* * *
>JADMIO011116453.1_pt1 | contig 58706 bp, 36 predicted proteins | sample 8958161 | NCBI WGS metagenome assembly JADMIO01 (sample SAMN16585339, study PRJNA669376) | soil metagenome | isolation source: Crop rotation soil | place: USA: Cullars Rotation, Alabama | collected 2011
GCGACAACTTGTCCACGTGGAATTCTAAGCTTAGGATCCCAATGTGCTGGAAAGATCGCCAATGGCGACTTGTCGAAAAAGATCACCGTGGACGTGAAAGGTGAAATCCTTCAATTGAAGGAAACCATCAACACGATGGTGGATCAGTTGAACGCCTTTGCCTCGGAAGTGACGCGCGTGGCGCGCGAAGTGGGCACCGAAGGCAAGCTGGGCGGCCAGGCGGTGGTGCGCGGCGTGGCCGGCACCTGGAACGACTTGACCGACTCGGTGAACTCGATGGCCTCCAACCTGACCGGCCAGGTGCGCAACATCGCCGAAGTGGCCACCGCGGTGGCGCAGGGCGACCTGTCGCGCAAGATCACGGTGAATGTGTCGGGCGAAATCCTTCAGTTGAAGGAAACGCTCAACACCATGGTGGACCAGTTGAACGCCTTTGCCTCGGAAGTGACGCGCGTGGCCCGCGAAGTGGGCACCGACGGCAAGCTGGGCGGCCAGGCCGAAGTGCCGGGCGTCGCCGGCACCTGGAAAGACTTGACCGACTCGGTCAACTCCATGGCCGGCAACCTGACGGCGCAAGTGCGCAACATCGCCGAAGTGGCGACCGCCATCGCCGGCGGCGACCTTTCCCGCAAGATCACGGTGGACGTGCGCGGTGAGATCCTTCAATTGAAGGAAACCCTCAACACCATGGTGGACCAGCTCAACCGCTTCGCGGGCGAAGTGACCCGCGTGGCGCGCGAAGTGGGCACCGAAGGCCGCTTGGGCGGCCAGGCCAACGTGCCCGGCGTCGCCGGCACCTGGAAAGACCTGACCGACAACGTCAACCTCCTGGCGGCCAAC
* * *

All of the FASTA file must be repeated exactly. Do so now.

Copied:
>JADMIO011116453.1_pt1 | contig 58706 bp, 36 predicted proteins | sample 8958161 | NCBI WGS metagenome assembly JADMIO01 (sample SAMN16585339, study PRJNA669376) | soil metagenome | isolation source: Crop rotation soil | place: USA: Cullars Rotation, Alabama | collected 2011
GCGACAACTTGTCCACGTGGAATTCTAAGCTTAGGATCCCAATGTGCTGGAAAGATCGCCAATGGCGACTTGTCGAAAAAGATCACCGTGGACGTGAAAGGTGAAATCCTTCAATTGAAGGAAACCATCAACACGATGGTGGATCAGTTGAACGCCTTTGCCTCGGAAGTGACGCGCGTGGCGCGCGAAGTGGGCACCGAAGGCAAGCTGGGCGGCCAGGCGGTGGTGCGCGGCGTGGCCGGCACCTGGAACGACTTGACCGACTCGGTGAACTCGATGGCCTCCAACCTGACCGGCCAGGTGCGCAACATCGCCGAAGTGGCCACCGCGGTGGCGCAGGGCGACCTGTCGCGCAAGATCACGGTGAATGTGTCGGGCGAAATCCTTCAGTTGAAGGAAACGCTCAACACCATGGTGGACCAGTTGAACGCCTTTGCCTCGGAAGTGACGCGCGTGGCCCGCGAAGTGGGCACCGACGGCAAGCTGGGCGGCCAGGCCGAAGTGCCGGGCGTCGCCGGCACCTGGAAAGACTTGACCGACTCGGTCAACTCCATGGCCGGCAACCTGACGGCGCAAGTGCGCAACATCGCCGAAGTGGCGACCGCCATCGCCGGCGGCGACCTTTCCCGCAAGATCACGGTGGACGTGCGCGGTGAGATCCTTCAATTGAAGGAAACCCTCAACACCATGGTGGACCAGCTCAACCGCTTCGCGGGCGAAGTGACCCGCGTGGCGCGCGAAGTGGGCACCGAAGGCCGCTTGGGCGGCCAGGCCAACGTGCCCGGCGTCGCCGGCACCTGGAAAGACCTGACCGACAACGTCAACCTCCTGGCGGCCAAC